SAN DIEGO — After several years of waiting for the K-12 market to grow faster, and a couple of years getting schooled in higher education, education technology investors seem to have decided edtech’s future is the workplace. At least that’s the sense of what has become the largest industry-facing edtech conference, ASU+GSV Summit.
Co-presented by Arizona State University and the investment firm Global Silicon Valley (GSV), it attracted more than 4,100 venture capitalists, company executives, startup entrepreneurs and others to San Diego this week.
ASU+GSV outgrew the original Phoenix-area venue where it began in 2010. Now, it’s at least five times larger than the peak attendance of more modest, long-running edtech industry conferences that preceded it, such as EdNET or those hosted by the Software and Information Industry Association. But ASU+GSV’s rise mirrored, and likely influenced, the general investment rush to edtech early this decade.
And ASU+GSV Summit is a flashy, loud beast, perhaps as befits the venture investors and industry CEOs it courts.
Its keynote sessions sported celebrities, both from politics (George W. Bush, Vicente Fox) and entertainment (John Legend, Matthew McConaughey). Elaborate lighting and frenetic screen countdowns were accompanied by sound effects and drama suitable for Legend’s recent television rock opera performance.
But go behind the heavily produced glitz that entices execs to pony up $1,500-plus per ticket, and you’ll find trends and refreshingly PowerPoint-free talk that may show where edtech, and the money that funds its companies, is going.
No one person can see or even sample everything at an event so large, with so many simultaneous programming tracks. Consider this a series of peeks into windows displaying what those with money are being told will be opportunity worth a look.
Workplace virtual training
An emphasis on training the workforce, both current employees and future, was evident throughout ASU+GSV. It seemed to outshine earlier years’ emphases on disrupting the K-12 classroom (perhaps students do that well enough now) or completely upending college as we know it (MOOCs, or massively open online courses, are now corporate training tools, too). An entire programming track was focused on “talent,” including human resources, recruiting, and staff education.
In a session titled, “Mixed Reality: Can AR/VR Transform Enterprise Learning,” Dan Ayoub, Microsoft’s general manager of mixed reality and education, said that Microsoft HoloLens is skewing toward universities and the enterprise so far. Part of its appeal, he said, is that HoloLens has a front-facing camera that allows a remote expert to evaluate how the wearer is doing.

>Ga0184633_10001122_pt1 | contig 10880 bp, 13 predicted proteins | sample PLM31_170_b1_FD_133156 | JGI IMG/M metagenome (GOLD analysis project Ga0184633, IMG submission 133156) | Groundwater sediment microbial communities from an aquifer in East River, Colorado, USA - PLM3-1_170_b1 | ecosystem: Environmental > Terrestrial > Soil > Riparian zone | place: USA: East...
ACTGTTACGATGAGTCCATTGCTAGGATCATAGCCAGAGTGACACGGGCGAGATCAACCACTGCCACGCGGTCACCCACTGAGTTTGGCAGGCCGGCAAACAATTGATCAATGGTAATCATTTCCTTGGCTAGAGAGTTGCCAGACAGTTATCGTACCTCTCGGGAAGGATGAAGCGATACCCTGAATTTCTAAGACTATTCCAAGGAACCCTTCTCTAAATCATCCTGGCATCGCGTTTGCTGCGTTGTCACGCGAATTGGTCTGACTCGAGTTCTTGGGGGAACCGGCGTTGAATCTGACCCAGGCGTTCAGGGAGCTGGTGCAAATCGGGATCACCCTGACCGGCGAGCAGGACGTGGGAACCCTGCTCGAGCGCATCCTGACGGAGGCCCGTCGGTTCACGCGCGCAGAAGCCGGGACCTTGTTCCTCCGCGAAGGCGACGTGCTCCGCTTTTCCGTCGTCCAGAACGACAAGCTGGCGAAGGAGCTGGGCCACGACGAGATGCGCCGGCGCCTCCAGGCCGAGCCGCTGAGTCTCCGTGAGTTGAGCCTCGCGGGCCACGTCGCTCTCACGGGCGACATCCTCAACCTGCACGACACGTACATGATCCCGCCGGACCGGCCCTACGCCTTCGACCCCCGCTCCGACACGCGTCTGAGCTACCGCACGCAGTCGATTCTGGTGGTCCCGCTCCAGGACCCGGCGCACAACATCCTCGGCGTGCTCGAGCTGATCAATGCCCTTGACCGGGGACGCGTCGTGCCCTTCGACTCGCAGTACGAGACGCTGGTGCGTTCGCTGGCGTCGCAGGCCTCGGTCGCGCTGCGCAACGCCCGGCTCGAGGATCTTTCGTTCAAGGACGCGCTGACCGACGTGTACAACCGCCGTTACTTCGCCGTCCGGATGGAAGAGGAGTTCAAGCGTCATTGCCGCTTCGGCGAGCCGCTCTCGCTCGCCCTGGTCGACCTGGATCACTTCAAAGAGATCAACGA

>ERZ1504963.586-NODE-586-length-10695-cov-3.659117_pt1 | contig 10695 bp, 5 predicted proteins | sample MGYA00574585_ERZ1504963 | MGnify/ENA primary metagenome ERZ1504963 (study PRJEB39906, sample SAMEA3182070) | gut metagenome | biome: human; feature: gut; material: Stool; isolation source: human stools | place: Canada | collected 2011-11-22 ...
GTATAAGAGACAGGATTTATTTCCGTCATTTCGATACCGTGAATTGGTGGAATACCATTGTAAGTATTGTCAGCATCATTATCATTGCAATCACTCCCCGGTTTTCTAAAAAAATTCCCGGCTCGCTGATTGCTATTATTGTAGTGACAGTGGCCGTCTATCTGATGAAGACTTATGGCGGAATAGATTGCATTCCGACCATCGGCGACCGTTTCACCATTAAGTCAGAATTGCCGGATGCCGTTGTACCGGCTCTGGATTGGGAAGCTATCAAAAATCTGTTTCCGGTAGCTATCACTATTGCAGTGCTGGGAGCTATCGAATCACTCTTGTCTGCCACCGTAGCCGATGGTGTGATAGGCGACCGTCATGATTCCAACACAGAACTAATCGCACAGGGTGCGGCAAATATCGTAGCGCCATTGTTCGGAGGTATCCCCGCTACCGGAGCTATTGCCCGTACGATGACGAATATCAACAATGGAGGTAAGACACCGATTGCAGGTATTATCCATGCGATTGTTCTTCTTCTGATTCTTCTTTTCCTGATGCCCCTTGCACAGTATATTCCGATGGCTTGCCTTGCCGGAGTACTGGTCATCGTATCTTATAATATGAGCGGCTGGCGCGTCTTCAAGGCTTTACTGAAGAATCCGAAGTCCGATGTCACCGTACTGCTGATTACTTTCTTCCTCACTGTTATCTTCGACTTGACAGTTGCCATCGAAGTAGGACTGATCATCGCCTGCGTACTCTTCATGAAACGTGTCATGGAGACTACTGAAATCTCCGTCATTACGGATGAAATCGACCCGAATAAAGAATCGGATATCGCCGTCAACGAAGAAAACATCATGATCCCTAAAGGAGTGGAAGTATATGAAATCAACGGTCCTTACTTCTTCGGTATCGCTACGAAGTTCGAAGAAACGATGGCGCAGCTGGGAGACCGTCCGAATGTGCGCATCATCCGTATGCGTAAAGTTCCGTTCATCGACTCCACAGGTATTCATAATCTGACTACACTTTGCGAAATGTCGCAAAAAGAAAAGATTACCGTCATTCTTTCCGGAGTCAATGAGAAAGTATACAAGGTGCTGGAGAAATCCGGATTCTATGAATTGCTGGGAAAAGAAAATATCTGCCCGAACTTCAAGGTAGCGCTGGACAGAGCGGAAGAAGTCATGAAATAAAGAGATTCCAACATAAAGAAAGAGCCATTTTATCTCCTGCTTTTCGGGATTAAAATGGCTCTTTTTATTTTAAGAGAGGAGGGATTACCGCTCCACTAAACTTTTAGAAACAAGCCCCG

Ayoub added that universities are also picking HoloLens up for training medical students. “Cadavers are quite expensive, as I’ve heard,” he said.
Derek Belch, CEO of STRIVR Labs, talked about the work his company does with virtual reality for WalMart, noting that 70 percent of trainees who used VR did better than those who did not. He also described how STRIVR was able to put what had been a three-hour lecture into a 12-minute VR experience for an insurance company, and found retention of the training material was about the same.
Both Belch and Tina Tran, head of educational VR content for Facebook-owned Oculus, expressed enthusiasm for Oculus’ soon-to-be-released $200 Oculus Go headset and anticipated it would make VR more affordable for more organizations.
But Tran said, “What’s missing also is the ‘killer app'” for VR that one comes back to again and again, outside of games. One possibility she suggested: VR experiences for meditation, which could help calm both students and call center employees.
Amazon for employees & entrepreneurs
Amazon had a three-pronged presence at ASU+GSV: one each for employees, education administrators, and entrepreneurs.
Ramona Pierson, the founder of startups SynapticMash and Declara who recently joined Amazon as its director of learning products for HR leadership & development, spoke about creating “a new operating system for learning.” Noting that these are concepts she’s been developing since SynapticMash, Pierson described her vision of using consistent metadata about learning content to better personalize workplace training.